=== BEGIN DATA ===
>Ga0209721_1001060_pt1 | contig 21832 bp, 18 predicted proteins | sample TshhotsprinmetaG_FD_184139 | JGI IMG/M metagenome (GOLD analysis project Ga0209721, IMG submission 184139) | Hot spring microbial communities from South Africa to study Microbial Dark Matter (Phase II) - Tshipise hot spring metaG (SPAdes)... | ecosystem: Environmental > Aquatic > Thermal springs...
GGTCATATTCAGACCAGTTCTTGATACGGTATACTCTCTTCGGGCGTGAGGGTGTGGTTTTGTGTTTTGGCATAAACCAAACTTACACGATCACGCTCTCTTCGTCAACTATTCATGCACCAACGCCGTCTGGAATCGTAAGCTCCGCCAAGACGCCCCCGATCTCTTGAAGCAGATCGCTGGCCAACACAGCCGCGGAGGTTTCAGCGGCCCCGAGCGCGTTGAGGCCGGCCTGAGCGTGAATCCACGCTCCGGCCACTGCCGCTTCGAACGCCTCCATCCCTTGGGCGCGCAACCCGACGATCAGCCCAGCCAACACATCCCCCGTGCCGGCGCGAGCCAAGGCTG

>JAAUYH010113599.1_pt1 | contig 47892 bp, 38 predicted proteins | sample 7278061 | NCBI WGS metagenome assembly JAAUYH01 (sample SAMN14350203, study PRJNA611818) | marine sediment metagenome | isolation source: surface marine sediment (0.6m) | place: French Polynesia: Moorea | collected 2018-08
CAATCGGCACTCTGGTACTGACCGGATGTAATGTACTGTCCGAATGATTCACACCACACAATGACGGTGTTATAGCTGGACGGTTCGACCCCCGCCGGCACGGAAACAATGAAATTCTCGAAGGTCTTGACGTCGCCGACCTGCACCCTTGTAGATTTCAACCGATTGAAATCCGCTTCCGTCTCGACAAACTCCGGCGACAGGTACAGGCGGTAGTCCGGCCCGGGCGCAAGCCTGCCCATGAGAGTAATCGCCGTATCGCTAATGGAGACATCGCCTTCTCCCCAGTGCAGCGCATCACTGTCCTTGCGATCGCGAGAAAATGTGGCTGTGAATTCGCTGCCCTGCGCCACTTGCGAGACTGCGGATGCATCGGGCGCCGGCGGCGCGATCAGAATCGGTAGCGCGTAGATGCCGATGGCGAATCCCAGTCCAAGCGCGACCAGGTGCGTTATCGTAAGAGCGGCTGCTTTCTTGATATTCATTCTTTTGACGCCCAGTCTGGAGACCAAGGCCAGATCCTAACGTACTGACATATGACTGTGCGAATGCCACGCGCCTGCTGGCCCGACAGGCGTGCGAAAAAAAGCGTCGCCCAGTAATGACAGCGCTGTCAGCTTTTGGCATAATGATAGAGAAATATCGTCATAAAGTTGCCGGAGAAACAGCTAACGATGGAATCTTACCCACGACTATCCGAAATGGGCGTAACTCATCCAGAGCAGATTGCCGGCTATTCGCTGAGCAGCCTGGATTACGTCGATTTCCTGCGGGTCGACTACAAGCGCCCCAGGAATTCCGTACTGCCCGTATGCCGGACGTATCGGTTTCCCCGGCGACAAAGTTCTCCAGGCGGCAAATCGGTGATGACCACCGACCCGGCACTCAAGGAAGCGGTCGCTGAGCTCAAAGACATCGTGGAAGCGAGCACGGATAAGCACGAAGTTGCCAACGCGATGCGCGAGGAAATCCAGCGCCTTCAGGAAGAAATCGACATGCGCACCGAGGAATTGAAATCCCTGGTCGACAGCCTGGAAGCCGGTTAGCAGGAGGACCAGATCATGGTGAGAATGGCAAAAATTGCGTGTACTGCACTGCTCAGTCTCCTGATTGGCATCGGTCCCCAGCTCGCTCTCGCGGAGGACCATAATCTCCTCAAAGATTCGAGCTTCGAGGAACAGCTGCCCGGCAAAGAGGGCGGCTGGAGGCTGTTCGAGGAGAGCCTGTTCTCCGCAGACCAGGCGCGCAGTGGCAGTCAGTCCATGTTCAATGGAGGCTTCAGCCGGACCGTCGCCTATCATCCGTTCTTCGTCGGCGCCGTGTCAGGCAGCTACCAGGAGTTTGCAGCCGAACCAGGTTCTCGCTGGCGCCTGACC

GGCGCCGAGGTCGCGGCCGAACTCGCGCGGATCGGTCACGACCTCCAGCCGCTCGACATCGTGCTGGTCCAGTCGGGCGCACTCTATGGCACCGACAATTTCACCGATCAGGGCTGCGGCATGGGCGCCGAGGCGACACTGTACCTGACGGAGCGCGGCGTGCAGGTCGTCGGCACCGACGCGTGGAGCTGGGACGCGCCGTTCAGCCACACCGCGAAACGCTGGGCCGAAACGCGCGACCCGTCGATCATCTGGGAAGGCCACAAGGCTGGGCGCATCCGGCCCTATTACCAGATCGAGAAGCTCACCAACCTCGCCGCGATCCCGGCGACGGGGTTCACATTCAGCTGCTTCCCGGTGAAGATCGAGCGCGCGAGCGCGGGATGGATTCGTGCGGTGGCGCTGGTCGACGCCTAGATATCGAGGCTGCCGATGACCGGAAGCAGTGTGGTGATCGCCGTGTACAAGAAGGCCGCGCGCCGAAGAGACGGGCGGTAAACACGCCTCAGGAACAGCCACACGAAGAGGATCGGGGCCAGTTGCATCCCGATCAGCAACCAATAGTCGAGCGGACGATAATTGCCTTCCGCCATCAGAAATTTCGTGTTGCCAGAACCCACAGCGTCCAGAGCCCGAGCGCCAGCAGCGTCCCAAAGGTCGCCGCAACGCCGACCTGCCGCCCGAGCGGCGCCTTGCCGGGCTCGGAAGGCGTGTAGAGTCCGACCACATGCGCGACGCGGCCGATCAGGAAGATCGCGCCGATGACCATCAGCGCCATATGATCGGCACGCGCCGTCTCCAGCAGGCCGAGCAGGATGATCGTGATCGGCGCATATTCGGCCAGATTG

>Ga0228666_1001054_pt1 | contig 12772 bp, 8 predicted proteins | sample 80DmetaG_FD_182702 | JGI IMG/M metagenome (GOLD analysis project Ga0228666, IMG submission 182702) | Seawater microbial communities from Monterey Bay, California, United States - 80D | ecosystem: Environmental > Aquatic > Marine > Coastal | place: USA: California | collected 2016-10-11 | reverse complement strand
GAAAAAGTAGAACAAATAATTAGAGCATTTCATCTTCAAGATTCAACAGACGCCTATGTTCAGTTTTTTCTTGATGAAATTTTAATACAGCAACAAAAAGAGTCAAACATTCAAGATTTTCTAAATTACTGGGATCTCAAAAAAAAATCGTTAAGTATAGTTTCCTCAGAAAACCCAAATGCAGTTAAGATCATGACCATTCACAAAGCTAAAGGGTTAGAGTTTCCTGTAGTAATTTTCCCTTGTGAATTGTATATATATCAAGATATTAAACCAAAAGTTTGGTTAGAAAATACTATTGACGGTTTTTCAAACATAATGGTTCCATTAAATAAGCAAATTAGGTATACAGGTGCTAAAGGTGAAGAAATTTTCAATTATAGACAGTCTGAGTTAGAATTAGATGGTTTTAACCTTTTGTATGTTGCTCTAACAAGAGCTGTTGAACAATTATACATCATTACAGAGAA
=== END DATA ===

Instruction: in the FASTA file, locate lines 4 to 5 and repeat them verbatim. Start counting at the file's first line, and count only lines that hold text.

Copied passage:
CAATCGGCACTCTGGTACTGACCGGATGTAATGTACTGTCCGAATGATTCACACCACACAATGACGGTGTTATAGCTGGACGGTTCGACCCCCGCCGGCACGGAAACAATGAAATTCTCGAAGGTCTTGACGTCGCCGACCTGCACCCTTGTAGATTTCAACCGATTGAAATCCGCTTCCGTCTCGACAAACTCCGGCGACAGGTACAGGCGGTAGTCCGGCCCGGGCGCAAGCCTGCCCATGAGAGTAATCGCCGTATCGCTAATGGAGACATCGCCTTCTCCCCAGTGCAGCGCATCACTGTCCTTGCGATCGCGAGAAAATGTGGCTGTGAATTCGCTGCCCTGCGCCACTTGCGAGACTGCGGATGCATCGGGCGCCGGCGGCGCGATCAGAATCGGTAGCGCGTAGATGCCGATGGCGAATCCCAGTCCAAGCGCGACCAGGTGCGTTATCGTAAGAGCGGCTGCTTTCTTGATATTCATTCTTTTGACGCCCAGTCTGGAGACCAAGGCCAGATCCTAACGTACTGACATATGACTGTGCGAATGCCACGCGCCTGCTGGCCCGACAGGCGTGCGAAAAAAAGCGTCGCCCAGTAATGACAGCGCTGTCAGCTTTTGGCATAATGATAGAGAAATATCGTCATAAAGTTGCCGGAGAAACAGCTAACGATGGAATCTTACCCACGACTATCCGAAATGGGCGTAACTCATCCAGAGCAGATTGCCGGCTATTCGCTGAGCAGCCTGGATTACGTCGATTTCCTGCGGGTCGACTACAAGCGCCCCAGGAATTCCGTACTGCCCGTATGCCGGACGTATCGGTTTCCCCGGCGACAAAGTTCTCCAGGCGGCAAATCGGTGATGACCACCGACCCGGCACTCAAGGAAGCGGTCGCTGAGCTCAAAGACATCGTGGAAGCGAGCACGGATAAGCACGAAGTTGCCAACGCGATGCGCGAGGAAATCCAGCGCCTTCAGGAAGAAATCGACATGCGCACCGAGGAATTGAAATCCCTGGTCGACAGCCTGGAAGCCGGTTAGCAGGAGGACCAGATCATGGTGAGAATGGCAAAAATTGCGTGTACTGCACTGCTCAGTCTCCTGATTGGCATCGGTCCCCAGCTCGCTCTCGCGGAGGACCATAATCTCCTCAAAGATTCGAGCTTCGAGGAACAGCTGCCCGGCAAAGAGGGCGGCTGGAGGCTGTTCGAGGAGAGCCTGTTCTCCGCAGACCAGGCGCGCAGTGGCAGTCAGTCCATGTTCAATGGAGGCTTCAGCCGGACCGTCGCCTATCATCCGTTCTTCGTCGGCGCCGTGTCAGGCAGCTACCAGGAGTTTGCAGCCGAACCAGGTTCTCGCTGGCGCCTGACC

GGCGCCGAGGTCGCGGCCGAACTCGCGCGGATCGGTCACGACCTCCAGCCGCTCGACATCGTGCTGGTCCAGTCGGGCGCACTCTATGGCACCGACAATTTCACCGATCAGGGCTGCGGCATGGGCGCCGAGGCGACACTGTACCTGACGGAGCGCGGCGTGCAGGTCGTCGGCACCGACGCGTGGAGCTGGGACGCGCCGTTCAGCCACACCGCGAAACGCTGGGCCGAAACGCGCGACCCGTCGATCATCTGGGAAGGCCACAAGGCTGGGCGCATCCGGCCCTATTACCAGATCGAGAAGCTCACCAACCTCGCCGCGATCCCGGCGACGGGGTTCACATTCAGCTGCTTCCCGGTGAAGATCGAGCGCGCGAGCGCGGGATGGATTCGTGCGGTGGCGCTGGTCGACGCCTAGATATCGAGGCTGCCGATGACCGGAAGCAGTGTGGTGATCGCCGTGTACAAGAAGGCCGCGCGCCGAAGAGACGGGCGGTAAACACGCCTCAGGAACAGCCACACGAAGAGGATCGGGGCCAGTTGCATCCCGATCAGCAACCAATAGTCGAGCGGACGATAATTGCCTTCCGCCATCAGAAATTTCGTGTTGCCAGAACCCACAGCGTCCAGAGCCCGAGCGCCAGCAGCGTCCCAAAGGTCGCCGCAACGCCGACCTGCCGCCCGAGCGGCGCCTTGCCGGGCTCGGAAGGCGTGTAGAGTCCGACCACATGCGCGACGCGGCCGATCAGGAAGATCGCGCCGATGACCATCAGCGCCATATGATCGGCACGCGCCGTCTCCAGCAGGCCGAGCAGGATGATCGTGATCGGCGCATATTCGGCCAGATTG